Health Risks: Pet Waste

Pet waste left on the street or lawn does not just go away or fertilize the grass. Rain washes pet waste down storm drains and into waterways like rivers, bays, and beaches. This can make people sick from salmonella, E. coli, and other infections. Pet waste is very toxic—the Environmental Protection Agency estimates that waste produced by just 100 dogs in two or three days (or one weekend) can contain enough bacteria to temporarily close a bay to swimming and shellfishing. Pet waste also provides a nitrogen source for algae blooms, which deplete the water of oxygen and can make people and animals sick.

What You Should Do

Keep a supply of bags handy

When walking your pet, take a bag with you for quick waste pick-up. It helps to keep a supply of bags near your dog leash and to tie the bags on the leash if you don't have a pocket or pack. Consider re-using plastic newspaper bags or bread bags. Use the bag to pick up the waste, and tie it closed. When at home, long-handled “pooper scoopers” available at pet stores make it easy to pick up after pets without stooping over.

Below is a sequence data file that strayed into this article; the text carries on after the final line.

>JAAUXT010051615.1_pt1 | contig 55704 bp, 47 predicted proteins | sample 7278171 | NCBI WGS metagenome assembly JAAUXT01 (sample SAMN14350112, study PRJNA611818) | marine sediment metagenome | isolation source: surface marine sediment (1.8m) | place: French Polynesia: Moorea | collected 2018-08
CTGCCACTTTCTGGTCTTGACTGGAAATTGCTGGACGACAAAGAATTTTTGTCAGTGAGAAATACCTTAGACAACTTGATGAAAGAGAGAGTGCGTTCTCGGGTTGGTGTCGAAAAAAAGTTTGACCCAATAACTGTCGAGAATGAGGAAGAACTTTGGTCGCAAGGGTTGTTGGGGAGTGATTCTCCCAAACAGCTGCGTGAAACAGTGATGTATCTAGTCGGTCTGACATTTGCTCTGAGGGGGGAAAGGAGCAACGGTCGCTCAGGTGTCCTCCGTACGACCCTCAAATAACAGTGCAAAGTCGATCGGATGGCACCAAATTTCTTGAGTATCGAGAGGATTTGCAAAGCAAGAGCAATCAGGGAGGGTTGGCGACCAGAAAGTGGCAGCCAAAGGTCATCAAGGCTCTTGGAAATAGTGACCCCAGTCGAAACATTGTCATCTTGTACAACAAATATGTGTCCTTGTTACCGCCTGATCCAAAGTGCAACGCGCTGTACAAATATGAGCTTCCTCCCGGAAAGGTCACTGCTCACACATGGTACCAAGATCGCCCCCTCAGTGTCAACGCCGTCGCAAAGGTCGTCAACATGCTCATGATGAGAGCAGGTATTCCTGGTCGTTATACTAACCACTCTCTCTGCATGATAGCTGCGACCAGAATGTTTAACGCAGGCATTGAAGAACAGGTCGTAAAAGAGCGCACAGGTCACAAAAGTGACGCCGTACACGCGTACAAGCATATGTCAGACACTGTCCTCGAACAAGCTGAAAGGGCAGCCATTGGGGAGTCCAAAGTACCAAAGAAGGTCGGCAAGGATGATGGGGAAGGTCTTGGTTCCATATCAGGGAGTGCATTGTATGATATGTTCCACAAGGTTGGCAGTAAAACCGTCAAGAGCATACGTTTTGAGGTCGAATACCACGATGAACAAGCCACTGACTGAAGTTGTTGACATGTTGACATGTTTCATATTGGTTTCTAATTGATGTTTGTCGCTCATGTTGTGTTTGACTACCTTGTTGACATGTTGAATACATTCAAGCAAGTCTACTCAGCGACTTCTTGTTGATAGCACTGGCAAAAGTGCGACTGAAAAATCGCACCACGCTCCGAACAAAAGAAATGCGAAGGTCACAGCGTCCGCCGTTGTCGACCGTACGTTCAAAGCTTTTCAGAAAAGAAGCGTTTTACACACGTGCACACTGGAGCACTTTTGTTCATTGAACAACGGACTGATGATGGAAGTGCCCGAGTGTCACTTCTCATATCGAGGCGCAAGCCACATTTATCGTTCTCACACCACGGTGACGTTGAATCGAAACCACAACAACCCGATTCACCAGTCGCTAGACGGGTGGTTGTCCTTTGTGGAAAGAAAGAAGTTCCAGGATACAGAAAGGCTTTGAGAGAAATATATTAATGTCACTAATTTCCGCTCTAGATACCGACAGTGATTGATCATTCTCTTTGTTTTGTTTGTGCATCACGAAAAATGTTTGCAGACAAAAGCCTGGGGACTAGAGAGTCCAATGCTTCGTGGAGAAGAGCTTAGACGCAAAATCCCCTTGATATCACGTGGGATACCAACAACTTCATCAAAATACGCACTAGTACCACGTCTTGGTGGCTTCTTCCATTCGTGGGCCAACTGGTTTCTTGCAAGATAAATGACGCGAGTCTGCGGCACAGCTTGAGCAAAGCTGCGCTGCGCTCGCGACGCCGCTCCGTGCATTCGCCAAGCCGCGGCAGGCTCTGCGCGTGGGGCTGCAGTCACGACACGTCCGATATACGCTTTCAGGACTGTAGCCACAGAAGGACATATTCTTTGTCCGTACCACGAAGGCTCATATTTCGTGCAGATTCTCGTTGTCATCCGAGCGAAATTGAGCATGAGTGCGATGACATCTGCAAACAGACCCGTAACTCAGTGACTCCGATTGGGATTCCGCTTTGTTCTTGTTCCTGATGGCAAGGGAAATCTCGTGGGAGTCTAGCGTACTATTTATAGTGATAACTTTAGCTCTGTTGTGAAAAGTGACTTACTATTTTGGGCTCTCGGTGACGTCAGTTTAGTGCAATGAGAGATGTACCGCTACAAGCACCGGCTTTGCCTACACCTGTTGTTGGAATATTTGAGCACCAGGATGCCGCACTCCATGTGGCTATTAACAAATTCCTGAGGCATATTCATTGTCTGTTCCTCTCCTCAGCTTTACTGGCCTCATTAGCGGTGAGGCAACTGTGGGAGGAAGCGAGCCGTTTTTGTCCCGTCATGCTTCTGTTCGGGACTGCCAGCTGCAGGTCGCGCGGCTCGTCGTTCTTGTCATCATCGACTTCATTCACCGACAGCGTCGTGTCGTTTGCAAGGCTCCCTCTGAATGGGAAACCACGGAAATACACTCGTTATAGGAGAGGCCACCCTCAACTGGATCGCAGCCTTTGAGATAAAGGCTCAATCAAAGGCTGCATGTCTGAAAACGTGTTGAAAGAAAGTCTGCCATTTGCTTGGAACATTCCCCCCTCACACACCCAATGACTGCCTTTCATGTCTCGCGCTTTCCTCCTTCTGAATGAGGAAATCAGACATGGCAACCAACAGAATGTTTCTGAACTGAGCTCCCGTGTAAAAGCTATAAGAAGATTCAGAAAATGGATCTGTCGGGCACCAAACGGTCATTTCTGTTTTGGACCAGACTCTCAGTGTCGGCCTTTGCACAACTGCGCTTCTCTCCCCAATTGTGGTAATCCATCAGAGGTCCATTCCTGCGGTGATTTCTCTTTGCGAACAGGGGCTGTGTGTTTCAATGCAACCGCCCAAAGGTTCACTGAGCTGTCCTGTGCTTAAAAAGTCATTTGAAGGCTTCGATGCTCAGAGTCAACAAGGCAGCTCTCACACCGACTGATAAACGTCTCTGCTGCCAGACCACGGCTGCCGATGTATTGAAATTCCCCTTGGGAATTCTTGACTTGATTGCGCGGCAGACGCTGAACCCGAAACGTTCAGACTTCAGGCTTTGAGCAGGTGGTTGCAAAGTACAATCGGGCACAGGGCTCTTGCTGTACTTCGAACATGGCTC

Dispose of pet waste properly

Place sealed bags of pet waste in the trash. It may help to double bag dog waste or kitty litter. Do not throw waste near or into storm drains, and do not dump kitty litter outside. Do not flush pet waste down your toilet.

Follow local rules and signs

  • State beaches do not allow dogs during the on-season from April 1 to September 30. (more)
  • Town beach rules may vary, but they are generally posted at the beach.
  • State parks and picnic areas require pet owners to clean up and properly dispose of animal waste. (more)
  • Some cities and towns have fines for not picking up waste on streets, in parks, or in dog parks.

Help others remember to scoop the poop

Don't let your pet pollute, and encourage those around you to be responsible pet owners, too.

What We Do

  • Monitor water quality at beaches and assist beach owners and managers with finding and eliminating sources of contamination. (more)
  • Collaborate with the University of Rhode Island and the Environmental Protection Agency to research and address pet waste contamination of Rhode Island beaches.
  • Monitor reportable infectious diseases, manage cases, and control disease outbreaks. (more)